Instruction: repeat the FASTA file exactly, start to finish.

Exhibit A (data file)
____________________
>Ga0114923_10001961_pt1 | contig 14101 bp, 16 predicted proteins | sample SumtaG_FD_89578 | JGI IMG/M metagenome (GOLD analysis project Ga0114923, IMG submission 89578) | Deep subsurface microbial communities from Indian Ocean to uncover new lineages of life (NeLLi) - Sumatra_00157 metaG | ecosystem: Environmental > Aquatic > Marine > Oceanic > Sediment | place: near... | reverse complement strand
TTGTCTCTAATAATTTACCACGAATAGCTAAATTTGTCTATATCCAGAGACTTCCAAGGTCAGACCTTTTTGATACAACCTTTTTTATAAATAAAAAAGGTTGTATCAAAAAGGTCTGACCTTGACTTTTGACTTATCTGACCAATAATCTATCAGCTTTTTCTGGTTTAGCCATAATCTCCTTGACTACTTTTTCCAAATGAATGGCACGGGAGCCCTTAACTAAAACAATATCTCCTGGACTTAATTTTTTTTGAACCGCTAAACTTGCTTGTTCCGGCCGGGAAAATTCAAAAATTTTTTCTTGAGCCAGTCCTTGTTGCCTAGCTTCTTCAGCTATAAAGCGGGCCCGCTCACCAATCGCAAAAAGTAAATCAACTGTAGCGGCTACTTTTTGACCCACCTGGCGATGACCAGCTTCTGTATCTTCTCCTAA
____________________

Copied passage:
>Ga0114923_10001961_pt1 | contig 14101 bp, 16 predicted proteins | sample SumtaG_FD_89578 | JGI IMG/M metagenome (GOLD analysis project Ga0114923, IMG submission 89578) | Deep subsurface microbial communities from Indian Ocean to uncover new lineages of life (NeLLi) - Sumatra_00157 metaG | ecosystem: Environmental > Aquatic > Marine > Oceanic > Sediment | place: near... | reverse complement strand
TTGTCTCTAATAATTTACCACGAATAGCTAAATTTGTCTATATCCAGAGACTTCCAAGGTCAGACCTTTTTGATACAACCTTTTTTATAAATAAAAAAGGTTGTATCAAAAAGGTCTGACCTTGACTTTTGACTTATCTGACCAATAATCTATCAGCTTTTTCTGGTTTAGCCATAATCTCCTTGACTACTTTTTCCAAATGAATGGCACGGGAGCCCTTAACTAAAACAATATCTCCTGGACTTAATTTTTTTTGAACCGCTAAACTTGCTTGTTCCGGCCGGGAAAATTCAAAAATTTTTTCTTGAGCCAGTCCTTGTTGCCTAGCTTCTTCAGCTATAAAGCGGGCCCGCTCACCAATCGCAAAAAGTAAATCAACTGTAGCGGCTACTTTTTGACCCACCTGGCGATGACCAGCTTCTGTATCTTCTCCTAA